Leroy Dzenga Herald Correspondent
An anthology written by 31 Zimbabwean women reflecting on the transition from colonial rule to independence will be launched in Harare this week.
The book, titled “Township Girls”, carries content from established names like Wynne Musabayana (current African Union head of communications) and Farai Mpofu, a communication expert in Zimbabwe.
Contributors shared their experiences and insights on the content creation process which resulted in diverse stories.
“When I got the invitation to contribute a piece to the anthology I saw it as a great opportunity to reminisce over my youth, while paying tribute to my parents who gave me a firm foundation in life,” Musabayana said.
Mpofu said the book gives a prelude to what life was like before the end of the colonial rule and how a newly independent Zimbabwe took shape.
“The contributors to this literary work share something not previously discussed or honed into an anecdotal account of what it meant to grow up in Rhodesia, and to experience the transition to black rule in Zimbabwe,” she said.
With the benefit of hindsight, this anthology offers a personal glimpse into events, and decisions made by parents and guardians, which moulded this unique cross over generation. It also offers tribute to the older generation.”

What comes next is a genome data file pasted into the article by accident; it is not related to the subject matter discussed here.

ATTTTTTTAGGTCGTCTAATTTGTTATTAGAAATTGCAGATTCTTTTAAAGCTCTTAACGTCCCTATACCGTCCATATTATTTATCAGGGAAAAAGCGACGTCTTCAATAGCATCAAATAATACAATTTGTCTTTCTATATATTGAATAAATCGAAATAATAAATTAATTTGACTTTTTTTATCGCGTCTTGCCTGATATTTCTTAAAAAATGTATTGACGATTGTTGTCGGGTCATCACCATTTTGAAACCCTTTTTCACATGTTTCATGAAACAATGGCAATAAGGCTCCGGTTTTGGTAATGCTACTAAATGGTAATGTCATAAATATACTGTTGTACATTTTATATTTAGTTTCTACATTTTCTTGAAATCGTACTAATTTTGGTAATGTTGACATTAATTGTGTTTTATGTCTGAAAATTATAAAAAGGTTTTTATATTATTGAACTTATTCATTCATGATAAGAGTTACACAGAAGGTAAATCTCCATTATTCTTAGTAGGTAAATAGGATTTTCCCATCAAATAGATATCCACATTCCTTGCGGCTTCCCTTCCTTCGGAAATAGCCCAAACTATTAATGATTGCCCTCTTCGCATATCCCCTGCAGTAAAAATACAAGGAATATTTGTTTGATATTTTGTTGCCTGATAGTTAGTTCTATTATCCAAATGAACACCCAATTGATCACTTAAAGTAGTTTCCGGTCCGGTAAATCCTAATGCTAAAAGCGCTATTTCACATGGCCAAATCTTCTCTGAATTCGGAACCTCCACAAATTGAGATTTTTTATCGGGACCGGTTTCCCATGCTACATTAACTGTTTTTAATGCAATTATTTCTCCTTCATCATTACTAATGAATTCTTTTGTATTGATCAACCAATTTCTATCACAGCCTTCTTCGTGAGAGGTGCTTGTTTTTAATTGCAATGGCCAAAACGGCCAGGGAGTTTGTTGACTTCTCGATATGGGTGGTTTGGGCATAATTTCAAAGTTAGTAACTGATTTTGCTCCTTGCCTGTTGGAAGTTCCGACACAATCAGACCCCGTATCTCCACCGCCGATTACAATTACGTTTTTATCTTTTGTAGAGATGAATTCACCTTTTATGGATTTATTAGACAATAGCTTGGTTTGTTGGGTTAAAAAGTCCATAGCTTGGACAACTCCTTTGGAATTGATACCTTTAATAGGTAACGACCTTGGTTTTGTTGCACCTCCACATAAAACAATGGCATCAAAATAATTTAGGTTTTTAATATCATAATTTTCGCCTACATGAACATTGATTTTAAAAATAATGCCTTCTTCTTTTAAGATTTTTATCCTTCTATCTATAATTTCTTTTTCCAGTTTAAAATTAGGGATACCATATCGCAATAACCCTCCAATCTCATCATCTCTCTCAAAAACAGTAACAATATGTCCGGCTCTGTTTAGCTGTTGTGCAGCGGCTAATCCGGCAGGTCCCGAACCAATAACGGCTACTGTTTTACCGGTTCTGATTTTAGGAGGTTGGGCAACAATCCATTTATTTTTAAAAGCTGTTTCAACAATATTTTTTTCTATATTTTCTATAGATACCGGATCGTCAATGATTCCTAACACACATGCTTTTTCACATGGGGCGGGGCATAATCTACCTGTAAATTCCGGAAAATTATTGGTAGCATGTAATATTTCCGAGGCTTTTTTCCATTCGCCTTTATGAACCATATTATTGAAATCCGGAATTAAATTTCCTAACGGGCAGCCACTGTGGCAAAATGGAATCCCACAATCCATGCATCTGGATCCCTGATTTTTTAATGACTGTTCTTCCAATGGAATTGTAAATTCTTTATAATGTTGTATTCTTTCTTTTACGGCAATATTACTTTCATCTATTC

The book was born when former school friends Mpofu and Patience Mbofana Mavhima met at a former school, reminiscing over old days.
A plunge into the memory pool inspired the capturing of age old narratives which shaped the personalities they have grown into.
They rallied other women with stories to share and the book was the outcome.
It will be published by Weaver Press and Amazon.
Women-led literature has been on a positive trajectory in Zimbabwe this year, with revered novelists Panashe Chigumadzi and Tsitsi Dangarembga releasing novels “These Dry Bones Shall Rise” and “This Mournable Body” respectively.